You live in three dimensions — whether you’re in the water or flying through the air on your way down. You smell that chlorine and you’re at home. But as much as you may feel like you’re part fish, human bodies aren’t naturally built for the kind of hardcore swimming that you do. Everything about your sport comes down to overcoming biology — and sometimes, your body is not happy about it. If that pain you’re feeling is more than a little lactic acid buildup, it’s time to call in the professionals.
The most common orthopaedic swimming injuries affect the shoulders, as this is where most swimmers tend to overexert themselves. However, breaststrokers in particular may be prone to knee injuries as well (breaststroker’s knee), and dolphin kicks may increase the risk of lower back pain or disc problems. Orthopaedic diving injuries may affect the spine as a result of improper entry into the water, although the feet, ankles and knees can also be injured by dives that require advanced acrobatics.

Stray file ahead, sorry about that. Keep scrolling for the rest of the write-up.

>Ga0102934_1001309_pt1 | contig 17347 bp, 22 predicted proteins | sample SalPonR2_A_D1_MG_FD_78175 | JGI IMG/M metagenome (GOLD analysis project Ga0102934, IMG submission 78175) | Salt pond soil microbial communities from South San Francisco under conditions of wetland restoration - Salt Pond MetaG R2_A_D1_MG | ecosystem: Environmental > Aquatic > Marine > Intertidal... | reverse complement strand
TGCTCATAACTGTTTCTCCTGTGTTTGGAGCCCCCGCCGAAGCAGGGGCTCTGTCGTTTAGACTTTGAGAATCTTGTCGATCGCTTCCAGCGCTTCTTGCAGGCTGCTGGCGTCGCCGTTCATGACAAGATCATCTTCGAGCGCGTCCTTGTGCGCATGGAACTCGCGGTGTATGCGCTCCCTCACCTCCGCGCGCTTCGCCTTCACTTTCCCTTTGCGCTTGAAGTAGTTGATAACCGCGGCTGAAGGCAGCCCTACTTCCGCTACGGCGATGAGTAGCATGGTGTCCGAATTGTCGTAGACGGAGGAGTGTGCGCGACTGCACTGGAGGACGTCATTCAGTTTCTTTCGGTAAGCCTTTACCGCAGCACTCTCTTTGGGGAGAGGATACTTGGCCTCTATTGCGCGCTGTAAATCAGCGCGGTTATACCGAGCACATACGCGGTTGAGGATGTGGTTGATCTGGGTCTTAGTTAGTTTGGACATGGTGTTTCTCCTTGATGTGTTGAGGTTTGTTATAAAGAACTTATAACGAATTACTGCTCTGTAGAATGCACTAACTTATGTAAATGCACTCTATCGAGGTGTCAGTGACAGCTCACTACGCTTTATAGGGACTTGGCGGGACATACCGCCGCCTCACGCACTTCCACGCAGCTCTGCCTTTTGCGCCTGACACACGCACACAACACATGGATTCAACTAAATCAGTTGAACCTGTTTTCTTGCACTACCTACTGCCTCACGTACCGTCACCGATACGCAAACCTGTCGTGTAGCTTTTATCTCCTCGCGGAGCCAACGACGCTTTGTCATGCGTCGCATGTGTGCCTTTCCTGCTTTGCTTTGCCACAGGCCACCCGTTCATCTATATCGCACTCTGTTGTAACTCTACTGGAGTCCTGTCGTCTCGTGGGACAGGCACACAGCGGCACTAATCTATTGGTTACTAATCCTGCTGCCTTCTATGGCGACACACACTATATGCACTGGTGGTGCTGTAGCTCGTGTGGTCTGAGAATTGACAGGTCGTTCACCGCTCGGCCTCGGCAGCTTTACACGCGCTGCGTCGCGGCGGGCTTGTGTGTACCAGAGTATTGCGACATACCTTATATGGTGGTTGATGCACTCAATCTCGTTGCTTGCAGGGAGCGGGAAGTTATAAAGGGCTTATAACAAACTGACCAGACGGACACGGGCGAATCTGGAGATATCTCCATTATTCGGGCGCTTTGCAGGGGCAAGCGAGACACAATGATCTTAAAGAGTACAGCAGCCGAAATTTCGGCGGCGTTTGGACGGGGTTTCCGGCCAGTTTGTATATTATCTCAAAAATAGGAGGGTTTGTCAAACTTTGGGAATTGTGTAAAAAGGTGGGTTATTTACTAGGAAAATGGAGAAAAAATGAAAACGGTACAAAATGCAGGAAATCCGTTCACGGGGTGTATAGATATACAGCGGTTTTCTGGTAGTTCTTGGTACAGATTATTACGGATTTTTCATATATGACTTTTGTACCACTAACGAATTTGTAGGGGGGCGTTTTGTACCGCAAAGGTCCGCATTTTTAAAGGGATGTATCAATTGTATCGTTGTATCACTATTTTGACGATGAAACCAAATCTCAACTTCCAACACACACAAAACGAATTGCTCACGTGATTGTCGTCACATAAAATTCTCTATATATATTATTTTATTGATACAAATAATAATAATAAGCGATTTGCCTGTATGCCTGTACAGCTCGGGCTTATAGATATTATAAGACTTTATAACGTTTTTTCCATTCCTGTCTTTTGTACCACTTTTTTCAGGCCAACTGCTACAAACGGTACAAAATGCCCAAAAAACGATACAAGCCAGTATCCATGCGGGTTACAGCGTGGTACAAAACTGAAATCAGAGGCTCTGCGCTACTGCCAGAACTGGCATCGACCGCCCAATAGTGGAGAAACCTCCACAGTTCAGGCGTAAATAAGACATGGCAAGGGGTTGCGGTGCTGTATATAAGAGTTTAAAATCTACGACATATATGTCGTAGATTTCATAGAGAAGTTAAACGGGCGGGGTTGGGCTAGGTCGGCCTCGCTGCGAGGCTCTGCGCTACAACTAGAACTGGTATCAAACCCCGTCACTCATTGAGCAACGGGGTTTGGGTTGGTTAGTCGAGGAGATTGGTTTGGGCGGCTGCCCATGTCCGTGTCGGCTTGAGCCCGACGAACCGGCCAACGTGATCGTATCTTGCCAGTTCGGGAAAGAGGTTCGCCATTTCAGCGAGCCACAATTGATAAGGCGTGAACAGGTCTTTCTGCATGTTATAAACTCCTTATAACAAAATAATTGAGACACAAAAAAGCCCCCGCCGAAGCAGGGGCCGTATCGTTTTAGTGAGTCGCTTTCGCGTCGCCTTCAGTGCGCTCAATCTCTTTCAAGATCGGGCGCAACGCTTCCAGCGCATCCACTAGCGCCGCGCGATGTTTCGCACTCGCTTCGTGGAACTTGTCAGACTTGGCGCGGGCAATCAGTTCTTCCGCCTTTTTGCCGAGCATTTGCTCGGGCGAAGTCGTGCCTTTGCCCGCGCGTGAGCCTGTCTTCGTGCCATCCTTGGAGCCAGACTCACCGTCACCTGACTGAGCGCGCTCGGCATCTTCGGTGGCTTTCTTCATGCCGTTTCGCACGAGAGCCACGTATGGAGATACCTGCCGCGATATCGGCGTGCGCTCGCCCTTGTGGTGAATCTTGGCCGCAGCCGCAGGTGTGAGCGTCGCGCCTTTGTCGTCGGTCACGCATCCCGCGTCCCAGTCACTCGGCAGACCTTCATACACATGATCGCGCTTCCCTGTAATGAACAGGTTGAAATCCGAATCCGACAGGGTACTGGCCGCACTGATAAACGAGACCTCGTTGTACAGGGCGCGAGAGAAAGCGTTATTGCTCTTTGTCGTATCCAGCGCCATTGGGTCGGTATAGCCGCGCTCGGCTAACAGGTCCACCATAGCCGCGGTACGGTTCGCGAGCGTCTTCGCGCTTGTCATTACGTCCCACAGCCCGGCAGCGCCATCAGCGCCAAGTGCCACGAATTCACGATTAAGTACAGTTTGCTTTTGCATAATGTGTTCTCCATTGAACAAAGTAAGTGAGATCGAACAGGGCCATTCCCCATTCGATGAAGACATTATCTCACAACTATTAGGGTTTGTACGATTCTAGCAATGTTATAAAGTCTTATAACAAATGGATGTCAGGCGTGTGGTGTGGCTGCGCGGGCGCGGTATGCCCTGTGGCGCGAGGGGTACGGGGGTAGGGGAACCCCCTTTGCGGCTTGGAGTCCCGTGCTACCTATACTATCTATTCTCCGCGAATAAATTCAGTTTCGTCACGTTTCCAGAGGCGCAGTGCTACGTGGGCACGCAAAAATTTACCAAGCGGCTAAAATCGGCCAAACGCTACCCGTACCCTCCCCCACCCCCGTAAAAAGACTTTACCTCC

At Andrews Sports Medicine, you’ll have access to some of the top sports medicine doctors in the world. We provide surgical and nonsurgical treatment options for swimming and diving injuries of all types, including:
- Shoulder Impingement
- Patellofemoral Pain Syndrome
- Spondylolysis/Lumbar Stress Reaction
- Scapulothoracic Dysfunction
- Foot and Ankle Tendonitis
- Rotator Cuff Tendonitis
- Shoulder Labral Tear
Your orthopaedic treatment will include injury prevention counseling to help you get back to the water and avoid future orthopaedic problems. Our sports medicine physicians work extensively in the field of injury prevention research and education.
If you’ve sustained swimming or diving injuries, call us today at (205) 939-3699 or request an appointment using our online form. You can also check out our Physician Finder for a sports medicine doctor that specializes in your type of condition.
Andrews Sports Medicine & Orthopaedic Center’s team of elite sports medicine physicians helps swimmers of all ages recover from swimming and diving injuries in AL.